By arhospice on March 23rd, 2021
Bill originally trained as an Arkansas Hospice volunteer in 2003 and often provided caregivers with greatly needed breaks. In 2006, he had to step back from volunteer activities after accepting a new job. That changed in 2015 when Bill retired and returned to volunteering with Arkansas Hospice – oftentimes by helping with Arkansas Hospice’s Committed to Veterans program. In 2019, he was honored as Volunteer of the Year for the Greater Little Rock service area.
“Bill is an invaluable member of our team. Our veteran patients who allow us to recognize them are always appreciative, but it means even more when it’s coming from someone who can relate to their experiences. There’s not a dry eye in the house when Bill salutes them at the end of the ceremony. It’s always so special.”Arkansas Hospice Director of Volunteers, Harriet Hawkins
In these excerpts from an email interview, Bill describes his experiences as a volunteer and a veteran:
As a volunteer, how do you help recognize veterans?
BILL WATERS: When Arkansas Hospice began their veterans program under the guidance of the late “Doc” Kenser, I jumped at the chance to help bring recognition to what I consider an underserved segment of our population. Our program provides a simple but emotional ceremony (Vet to Vet, when possible) to acknowledge and express our country’s gratitude for the veteran’s service to America. On many occasions, especially with our Vietnam era veterans, this may be the first time they have ever been thanked for the sacrifices made and the burdens they carry. Each vet is presented with a table-top American flag, a framed recognition certificate and an “Honored Veteran” lapel pin. If the spouse is present, he or she is thanked for their support of the veteran and given a simple bracelet as a symbol of recognition.
What unique needs do you see that veterans have compared to other patients?
BILL WATERS: Veterans, whether they served 2 years or 40, have memories of that service that can be a source of pride or in some cases deep-seated pain. Our simple ceremony is a way for America to affirm that pride and, where needed, express our gratitude for the physical or emotional pain the vet has brought with them into this end-stage of life. This is the uniqueness our veterans program serves.
Are there any memorable experiences you’d like to share?
BILL WATERS: Two come to mind. On one occasion, the ceremony was for an Air Force career veteran. The vets are encouraged to share anything about their service they’d like those present to know. As this man talked about his service in Vietnam, we discovered that he and I had not only been in country at the same time, but were actually on some of the same bases together during that time!!! My most recent and maybe most memorable experience was a ceremony for a 95-year-old World War II veteran who had been a prisoner of war in German territory. He tearfully shared the story of losing men in the POW camp and felt responsible for their deaths. There were many family and friends present and not a dry eye in the room. It was truly a special honor to celebrate someone who gave so much for this country.
If any of our readers would like to help, what can they do to help for our patients who are veterans?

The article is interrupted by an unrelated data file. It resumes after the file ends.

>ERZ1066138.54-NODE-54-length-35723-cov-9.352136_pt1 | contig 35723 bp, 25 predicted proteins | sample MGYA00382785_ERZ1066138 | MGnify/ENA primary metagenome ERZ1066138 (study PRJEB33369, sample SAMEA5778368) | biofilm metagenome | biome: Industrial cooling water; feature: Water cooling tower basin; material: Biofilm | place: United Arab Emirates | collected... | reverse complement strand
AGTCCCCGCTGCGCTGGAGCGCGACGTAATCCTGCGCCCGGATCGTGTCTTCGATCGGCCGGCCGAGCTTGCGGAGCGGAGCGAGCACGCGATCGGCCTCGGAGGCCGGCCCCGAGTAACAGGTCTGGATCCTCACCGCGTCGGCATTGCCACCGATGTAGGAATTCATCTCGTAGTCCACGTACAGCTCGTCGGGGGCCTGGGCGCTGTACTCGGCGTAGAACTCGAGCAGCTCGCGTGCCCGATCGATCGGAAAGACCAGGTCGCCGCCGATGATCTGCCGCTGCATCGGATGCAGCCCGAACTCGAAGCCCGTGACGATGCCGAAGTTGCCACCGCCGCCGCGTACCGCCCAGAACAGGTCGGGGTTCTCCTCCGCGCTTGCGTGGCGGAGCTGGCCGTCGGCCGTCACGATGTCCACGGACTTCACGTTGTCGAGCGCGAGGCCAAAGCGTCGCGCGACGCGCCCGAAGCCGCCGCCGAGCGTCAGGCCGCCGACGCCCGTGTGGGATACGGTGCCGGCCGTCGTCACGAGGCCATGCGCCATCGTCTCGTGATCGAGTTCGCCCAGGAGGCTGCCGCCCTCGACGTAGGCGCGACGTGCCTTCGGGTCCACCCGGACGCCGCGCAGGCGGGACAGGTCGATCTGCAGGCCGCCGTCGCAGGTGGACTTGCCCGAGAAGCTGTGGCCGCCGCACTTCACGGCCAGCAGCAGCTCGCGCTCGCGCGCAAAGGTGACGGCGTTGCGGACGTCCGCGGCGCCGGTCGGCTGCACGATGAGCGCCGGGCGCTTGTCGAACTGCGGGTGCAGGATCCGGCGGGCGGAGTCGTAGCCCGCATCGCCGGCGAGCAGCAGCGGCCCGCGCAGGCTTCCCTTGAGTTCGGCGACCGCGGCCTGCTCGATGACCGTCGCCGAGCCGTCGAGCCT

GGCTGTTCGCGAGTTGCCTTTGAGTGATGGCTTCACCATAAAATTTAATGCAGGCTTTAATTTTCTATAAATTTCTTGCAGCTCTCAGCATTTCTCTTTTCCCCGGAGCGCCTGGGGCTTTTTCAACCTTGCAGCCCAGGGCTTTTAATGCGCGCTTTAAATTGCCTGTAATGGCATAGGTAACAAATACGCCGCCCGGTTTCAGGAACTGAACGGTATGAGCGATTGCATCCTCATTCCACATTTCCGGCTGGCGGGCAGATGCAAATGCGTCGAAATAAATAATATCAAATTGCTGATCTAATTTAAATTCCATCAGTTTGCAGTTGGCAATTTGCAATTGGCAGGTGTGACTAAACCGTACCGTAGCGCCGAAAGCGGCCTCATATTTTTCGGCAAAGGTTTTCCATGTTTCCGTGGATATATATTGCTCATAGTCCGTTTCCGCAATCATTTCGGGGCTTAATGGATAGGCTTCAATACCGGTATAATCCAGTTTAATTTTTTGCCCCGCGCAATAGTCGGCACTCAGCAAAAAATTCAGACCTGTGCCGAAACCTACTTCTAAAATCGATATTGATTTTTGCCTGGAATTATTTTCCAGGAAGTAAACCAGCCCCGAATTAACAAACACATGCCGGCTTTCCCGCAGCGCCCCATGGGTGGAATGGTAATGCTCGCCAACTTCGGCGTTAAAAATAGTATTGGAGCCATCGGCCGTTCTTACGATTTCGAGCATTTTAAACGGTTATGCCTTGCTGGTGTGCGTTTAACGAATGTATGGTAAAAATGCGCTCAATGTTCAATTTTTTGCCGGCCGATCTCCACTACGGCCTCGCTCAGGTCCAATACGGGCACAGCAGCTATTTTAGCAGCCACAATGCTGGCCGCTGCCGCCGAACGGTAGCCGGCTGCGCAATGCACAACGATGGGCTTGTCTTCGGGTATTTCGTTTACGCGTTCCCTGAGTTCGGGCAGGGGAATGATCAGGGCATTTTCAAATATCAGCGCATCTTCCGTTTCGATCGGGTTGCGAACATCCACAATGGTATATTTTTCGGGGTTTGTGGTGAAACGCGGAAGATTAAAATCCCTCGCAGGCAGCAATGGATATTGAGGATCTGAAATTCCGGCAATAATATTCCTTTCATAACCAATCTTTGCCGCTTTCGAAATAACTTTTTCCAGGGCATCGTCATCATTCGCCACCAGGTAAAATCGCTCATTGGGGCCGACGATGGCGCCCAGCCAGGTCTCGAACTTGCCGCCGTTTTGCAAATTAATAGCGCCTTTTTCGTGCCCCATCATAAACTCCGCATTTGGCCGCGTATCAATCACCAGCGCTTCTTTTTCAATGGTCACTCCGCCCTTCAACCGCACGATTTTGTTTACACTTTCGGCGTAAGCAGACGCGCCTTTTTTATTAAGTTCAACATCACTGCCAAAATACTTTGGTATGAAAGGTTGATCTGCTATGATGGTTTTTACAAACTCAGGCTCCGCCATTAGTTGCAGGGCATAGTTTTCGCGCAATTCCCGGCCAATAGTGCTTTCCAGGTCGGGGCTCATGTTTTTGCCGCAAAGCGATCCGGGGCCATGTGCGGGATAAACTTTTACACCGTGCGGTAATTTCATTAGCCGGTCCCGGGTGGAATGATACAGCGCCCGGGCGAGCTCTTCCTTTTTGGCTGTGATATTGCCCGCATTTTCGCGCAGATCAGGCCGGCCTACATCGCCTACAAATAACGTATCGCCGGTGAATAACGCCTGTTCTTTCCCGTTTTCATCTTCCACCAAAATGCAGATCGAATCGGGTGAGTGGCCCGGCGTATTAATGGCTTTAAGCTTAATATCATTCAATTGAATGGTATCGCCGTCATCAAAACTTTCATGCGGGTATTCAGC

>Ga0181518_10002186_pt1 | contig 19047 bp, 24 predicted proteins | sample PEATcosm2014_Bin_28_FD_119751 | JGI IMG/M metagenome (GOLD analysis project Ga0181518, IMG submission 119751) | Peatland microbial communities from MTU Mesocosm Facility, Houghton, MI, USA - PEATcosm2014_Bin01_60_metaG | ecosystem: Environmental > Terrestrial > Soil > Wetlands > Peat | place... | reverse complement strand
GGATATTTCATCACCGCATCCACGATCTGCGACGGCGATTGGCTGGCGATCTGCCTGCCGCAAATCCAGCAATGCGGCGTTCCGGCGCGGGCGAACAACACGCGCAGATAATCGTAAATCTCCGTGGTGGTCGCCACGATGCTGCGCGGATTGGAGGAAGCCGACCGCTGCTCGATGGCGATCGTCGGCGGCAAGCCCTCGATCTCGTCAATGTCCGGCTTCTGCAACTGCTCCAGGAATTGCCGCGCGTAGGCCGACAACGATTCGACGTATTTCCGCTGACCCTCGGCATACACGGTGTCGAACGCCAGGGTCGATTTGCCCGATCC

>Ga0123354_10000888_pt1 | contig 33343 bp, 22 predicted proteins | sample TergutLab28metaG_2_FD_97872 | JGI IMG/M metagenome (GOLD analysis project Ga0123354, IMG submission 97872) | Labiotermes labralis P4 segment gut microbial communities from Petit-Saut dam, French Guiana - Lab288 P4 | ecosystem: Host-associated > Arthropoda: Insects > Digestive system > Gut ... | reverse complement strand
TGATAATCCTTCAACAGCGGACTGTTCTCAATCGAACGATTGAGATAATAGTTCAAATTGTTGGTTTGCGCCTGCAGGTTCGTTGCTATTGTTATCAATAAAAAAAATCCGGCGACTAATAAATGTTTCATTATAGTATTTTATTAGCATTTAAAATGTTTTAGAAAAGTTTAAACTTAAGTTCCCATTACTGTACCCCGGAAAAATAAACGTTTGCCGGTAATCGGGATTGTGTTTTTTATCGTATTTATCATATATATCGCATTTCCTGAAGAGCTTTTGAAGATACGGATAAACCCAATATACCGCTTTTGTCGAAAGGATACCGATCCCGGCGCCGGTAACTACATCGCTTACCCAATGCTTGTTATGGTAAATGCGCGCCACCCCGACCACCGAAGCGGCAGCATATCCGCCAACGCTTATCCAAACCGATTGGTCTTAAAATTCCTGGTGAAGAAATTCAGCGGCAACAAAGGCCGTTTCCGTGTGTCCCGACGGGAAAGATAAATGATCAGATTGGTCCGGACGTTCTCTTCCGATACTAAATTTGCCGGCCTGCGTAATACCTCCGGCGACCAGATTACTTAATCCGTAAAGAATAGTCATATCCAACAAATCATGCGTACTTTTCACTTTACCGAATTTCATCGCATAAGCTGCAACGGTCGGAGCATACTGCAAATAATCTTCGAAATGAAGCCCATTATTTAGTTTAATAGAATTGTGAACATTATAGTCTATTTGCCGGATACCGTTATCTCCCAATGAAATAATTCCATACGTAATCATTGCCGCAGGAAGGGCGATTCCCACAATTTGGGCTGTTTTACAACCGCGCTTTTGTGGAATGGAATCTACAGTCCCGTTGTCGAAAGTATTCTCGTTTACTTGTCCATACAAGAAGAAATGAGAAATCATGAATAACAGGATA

BILL WATERS: Simple … thank them for their service and the sacrifices they made helping to defend America and listen to their stories if they choose to share.
Would you mind giving us a sentence or two about your professional and/or military background?
BILL WATERS: 21 years active enlisted service as a C-130 loadmaster. This time was highlighted by my presence in Hanoi, North Vietnam for the release of our first POWs in 1973 during Operation Homecoming.
Is there anything else you’d like to share about your work with Arkansas Hospice?
BILL WATERS: I consider it an honor and privilege to support Arkansas Hospice in bringing comfort and dignity to our care receivers and their families – especially our veterans – in their final stage of life’s journey.
Many thanks to Bill for his dedication to both our country and to Arkansas Hospice.
As we approach Vietnam War Veterans Day on March 29, please join us in thanking and honoring our Vietnam veterans and their families for their service and sacrifice. During this time of social distancing, a phone call, text or email to those who served would be a wonderful gesture of gratitude.
I have nothing but the best things to say about Arkansas Hospice. They were so good to my Dad before he passed away. The love and care, compassion they showed to my dad was priceless. The nurses and CNA’s that took care of my Dad are the best and always be the best.
We are just starting our dad’s final journey and Arkansas Hospice has been a blessing. They’ve taught us so much already and provide as much support and comfort to the family as they do my dad. I’m grateful they’ll be walking this final path with us.
I love Arkansas Hospice. Every single employee has a heart of gold and takes the best care of their patients.
I would not hesitate at all to recommend this provider for anyone who is considering hospice care for themselves or for a loved one.
Arkansas Hospice took care of my Mom before she passed. It was my first experience with any hospice and I was amazed. They took such great care of her. They treated her with dignity and respect until the end.
So many thanks for the way your staff treated my very dear friend, Jeff, as he raced toward the finish line. Words can’t express my gratitude for helping us to care for him and keep him comfortable. Top-notch professionalism and immediate responses to requests for assistance.